Friday, 28 June 2013

Administrative Notice: Social Science and Common Sense

A long-standing issue in administrative law is the extent to which decision-makers can take "judicial notice" of information about the world. Decision-makers are selected typically on the basis of their expertise. But this expertise is liable to be wide-ranging. Sometimes, they will drawn on their background knowledge to support a decision. In such circumstances, however, the individual who comes out on the losing side may well feel hard done by, for not having had a chance to prepare a considered response to the information relied upon.

Two recent Canadian Court of Appeal cases illustrate the issue well.

In Peel Law Association v. Pieters, 2013 ONCA 396,* a complaint of discrimination was made to the Ontario Human Rights Tribunal against a law librarian who had asked a group of black lawyers for identification. The decision-maker relied on social science introduced by a litigant in a previous case to infer a nexus between the lawyers' characteristics and the alleged discrimination. No opportunity was given to the librarian to address the social science.

Juriansz J. held that the references to social science here were permissible:
[120]   I accept the respondents’ contention that a tribunal needs to exercise care in taking judicial notice of social science not introduced in evidence before it. The parties do not have the opportunity to challenge the matter judicially noticed and it may be wrong. At the same time, social science can deepen the understanding of interactions between individuals generally, thus assisting the adjudication of a particular case. Balance and judgment is necessary to ensure that judicial notice of social science not in evidence does not result in unfairness.
[121]   In this case, I am not persuaded that any unfairness resulted from the Vice-Chair’s reference to Nassiah. The reference did not affect his disposition of what I regard to be the main issue in the case—whether the appellants’ race and colour were factors in their selection for questioning. At most they played a minor role in his finding that their race and colour were factors in the manner in which they were questioned...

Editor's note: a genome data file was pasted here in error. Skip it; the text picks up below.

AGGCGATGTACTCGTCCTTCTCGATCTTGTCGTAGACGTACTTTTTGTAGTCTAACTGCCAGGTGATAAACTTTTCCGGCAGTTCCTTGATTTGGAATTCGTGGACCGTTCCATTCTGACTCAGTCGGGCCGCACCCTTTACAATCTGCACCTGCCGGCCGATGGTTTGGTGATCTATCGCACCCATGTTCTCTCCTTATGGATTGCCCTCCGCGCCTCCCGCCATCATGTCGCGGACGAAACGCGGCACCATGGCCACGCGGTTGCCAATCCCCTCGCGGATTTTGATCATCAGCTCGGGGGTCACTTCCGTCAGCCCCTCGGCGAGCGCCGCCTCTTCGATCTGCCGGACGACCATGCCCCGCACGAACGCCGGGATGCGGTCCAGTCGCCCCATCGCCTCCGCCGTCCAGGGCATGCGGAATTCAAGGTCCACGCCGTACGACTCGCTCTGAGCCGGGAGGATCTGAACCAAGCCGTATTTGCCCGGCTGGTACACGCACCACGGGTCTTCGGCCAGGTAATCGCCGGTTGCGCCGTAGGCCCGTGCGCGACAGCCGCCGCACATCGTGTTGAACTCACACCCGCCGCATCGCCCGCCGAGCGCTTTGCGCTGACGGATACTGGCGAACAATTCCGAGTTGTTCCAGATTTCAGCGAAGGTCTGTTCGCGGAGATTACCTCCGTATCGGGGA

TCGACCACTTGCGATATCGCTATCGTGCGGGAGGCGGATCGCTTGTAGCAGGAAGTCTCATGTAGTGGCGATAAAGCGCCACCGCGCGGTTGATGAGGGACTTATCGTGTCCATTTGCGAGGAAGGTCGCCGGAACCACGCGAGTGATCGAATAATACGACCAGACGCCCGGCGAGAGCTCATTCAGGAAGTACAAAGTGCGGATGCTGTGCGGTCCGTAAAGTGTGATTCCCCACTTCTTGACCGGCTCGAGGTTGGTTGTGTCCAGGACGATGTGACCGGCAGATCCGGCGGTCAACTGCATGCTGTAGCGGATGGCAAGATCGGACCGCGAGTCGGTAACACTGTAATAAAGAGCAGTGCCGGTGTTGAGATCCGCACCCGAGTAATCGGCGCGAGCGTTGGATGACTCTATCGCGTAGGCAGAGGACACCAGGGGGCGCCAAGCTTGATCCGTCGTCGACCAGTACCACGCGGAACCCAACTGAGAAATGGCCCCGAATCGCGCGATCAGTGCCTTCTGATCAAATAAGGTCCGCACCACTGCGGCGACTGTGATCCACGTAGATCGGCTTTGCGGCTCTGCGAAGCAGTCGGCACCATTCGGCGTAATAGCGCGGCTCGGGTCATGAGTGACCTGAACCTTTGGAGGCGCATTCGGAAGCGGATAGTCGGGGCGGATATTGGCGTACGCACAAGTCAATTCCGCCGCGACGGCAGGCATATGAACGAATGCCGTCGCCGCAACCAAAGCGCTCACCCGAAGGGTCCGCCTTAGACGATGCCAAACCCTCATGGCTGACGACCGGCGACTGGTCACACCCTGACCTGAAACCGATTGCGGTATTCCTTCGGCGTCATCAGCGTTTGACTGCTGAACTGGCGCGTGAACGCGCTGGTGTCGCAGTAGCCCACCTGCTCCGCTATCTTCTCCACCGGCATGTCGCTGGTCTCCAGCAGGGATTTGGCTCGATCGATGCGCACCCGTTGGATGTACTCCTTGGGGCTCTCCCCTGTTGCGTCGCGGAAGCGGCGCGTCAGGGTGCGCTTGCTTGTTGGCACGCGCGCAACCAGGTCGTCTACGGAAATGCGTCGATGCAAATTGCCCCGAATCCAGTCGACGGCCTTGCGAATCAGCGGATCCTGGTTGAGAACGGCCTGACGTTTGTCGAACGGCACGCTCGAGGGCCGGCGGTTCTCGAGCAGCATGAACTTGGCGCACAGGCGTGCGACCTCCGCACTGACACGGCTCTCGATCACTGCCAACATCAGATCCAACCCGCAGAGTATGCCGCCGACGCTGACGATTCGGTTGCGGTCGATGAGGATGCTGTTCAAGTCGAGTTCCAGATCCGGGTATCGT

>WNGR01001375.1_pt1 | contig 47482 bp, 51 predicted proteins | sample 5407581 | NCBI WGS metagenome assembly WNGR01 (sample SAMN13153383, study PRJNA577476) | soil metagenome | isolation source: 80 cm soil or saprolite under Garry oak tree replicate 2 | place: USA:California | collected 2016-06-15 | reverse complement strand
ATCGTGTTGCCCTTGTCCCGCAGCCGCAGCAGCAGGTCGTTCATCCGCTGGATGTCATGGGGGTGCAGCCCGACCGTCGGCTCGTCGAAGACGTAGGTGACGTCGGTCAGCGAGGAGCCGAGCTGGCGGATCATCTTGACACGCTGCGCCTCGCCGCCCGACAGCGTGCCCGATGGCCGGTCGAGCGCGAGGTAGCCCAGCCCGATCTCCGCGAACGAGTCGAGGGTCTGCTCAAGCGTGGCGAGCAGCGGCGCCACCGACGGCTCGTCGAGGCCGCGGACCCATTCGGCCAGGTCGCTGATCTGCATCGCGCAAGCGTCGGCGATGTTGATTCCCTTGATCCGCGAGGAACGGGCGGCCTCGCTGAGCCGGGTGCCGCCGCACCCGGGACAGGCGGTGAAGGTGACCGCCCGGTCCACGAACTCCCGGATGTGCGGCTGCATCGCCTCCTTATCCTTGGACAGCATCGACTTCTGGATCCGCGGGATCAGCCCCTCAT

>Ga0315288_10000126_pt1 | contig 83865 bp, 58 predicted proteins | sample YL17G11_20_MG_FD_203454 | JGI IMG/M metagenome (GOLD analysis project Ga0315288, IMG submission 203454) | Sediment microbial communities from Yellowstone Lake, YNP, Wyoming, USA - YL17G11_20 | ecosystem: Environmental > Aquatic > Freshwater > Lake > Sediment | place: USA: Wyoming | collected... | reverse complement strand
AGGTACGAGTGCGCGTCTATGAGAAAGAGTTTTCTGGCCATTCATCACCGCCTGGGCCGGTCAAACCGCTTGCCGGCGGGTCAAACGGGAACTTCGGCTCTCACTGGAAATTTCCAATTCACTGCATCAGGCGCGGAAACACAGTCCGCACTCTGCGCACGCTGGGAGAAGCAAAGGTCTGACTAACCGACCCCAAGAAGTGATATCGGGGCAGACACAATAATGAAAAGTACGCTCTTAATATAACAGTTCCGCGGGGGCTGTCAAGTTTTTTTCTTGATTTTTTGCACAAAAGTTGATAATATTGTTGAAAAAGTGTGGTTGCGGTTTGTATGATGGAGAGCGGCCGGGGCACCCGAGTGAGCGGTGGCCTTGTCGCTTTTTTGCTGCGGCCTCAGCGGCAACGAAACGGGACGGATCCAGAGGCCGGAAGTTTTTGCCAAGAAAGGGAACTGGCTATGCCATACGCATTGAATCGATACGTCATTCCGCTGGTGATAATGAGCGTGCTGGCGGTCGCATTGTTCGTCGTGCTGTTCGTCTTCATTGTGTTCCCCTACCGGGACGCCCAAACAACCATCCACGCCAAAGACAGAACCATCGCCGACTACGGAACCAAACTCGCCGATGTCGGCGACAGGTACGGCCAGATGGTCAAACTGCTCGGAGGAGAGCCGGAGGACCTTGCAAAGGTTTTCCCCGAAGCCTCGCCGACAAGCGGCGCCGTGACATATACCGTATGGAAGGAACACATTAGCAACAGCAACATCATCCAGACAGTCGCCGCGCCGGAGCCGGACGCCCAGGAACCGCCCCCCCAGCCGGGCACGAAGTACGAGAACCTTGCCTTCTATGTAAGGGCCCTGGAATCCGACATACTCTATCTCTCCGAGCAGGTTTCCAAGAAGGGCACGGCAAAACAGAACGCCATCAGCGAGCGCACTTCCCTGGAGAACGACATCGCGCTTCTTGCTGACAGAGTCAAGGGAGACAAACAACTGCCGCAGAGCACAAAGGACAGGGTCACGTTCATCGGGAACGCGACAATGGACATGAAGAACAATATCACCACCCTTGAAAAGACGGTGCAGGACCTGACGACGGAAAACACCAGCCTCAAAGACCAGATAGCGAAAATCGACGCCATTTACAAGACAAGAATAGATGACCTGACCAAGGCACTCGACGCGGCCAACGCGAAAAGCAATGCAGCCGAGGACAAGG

[123]   Finally on this point, I note that neither the Divisional Court nor the respondents expressed any issue with the actual proposition the Vice-Chair drew from Nassiah. The proposition that implicit stereotyping can affect the manner in which individuals continue to deal with others after an encounter begins does not seem to me to be a matter that would provoke much controversy.
Clearly, the decision-maker here stepped very close to the line. Only the limited nature of his reliance on social science saved him from crossing it.

A similar issue arose in the human rights context in Silver Campsites Ltd. v. James, 2013 BCCA 292. Again, the complaint was of discrimination and the Tribunal found in favour of the applicant. An award of damages was made for injury to the applicant's dignity, feelings and self-respect. However, the applicant never testified. Could a finding that his dignity, feelings and self-respect were injured legitimately be made in the absence of testimony from the applicant on these subjective issues?

Harris J.A. held that the Tribunal had acted appropriately:
[37]        First, it is clear that the Tribunal was entitled to take judicial notice of the fact that denying a mentally disabled man, who had lived independently, access to stable housing in which he intended to live independently, would cause compensable injury to his dignity and feeling of self-respect.  Taking notice of these facts is consistent with the principles established in cases such as Law v. Canada (Minister of Employment and Immigration), 1999 CanLII 675 (SCC), [1999] 1 S.C.R. 497, and Andrews v. Law Society of British Columbia, 1989 CanLII 2 (SCC), [1989] 1 S.C.R. 143.  In any event, reaching such a conclusion is simply common sense and does not involve assumptions and speculation.
[38]        Simply put, the conclusions drawn by the Tribunal are inferences that the Tribunal was entitled to draw from the proven facts.  Those facts support the conclusion that there was discrimination causing compensable injury.  Reaching such conclusions falls well within the proper role of the Tribunal and is consistent with the legislative purpose of the Code.
Common sense, leavened by an appreciation of the role of human rights tribunals, permissibly influenced the outcome.

I would be more comfortable with these results if it were clear that administrative decision-makers should explain and justify their taking of "judicial notice". Applying the doctrine in its common-law form would not be appropriate, but decision-makers are obliged to evidence justification, transparency and intelligibility in their reasons. Failing to explain and justify "judicial notice" in terms of the facts before them and the decision-making context is problematic and may be a solid basis for judicial intervention.

* I was at Lerners LLP, counsel for Peel Law Association, while the case was argued and decided by the Divisional Court. I took no active part in the file, though I followed it and the proceedings with interest.

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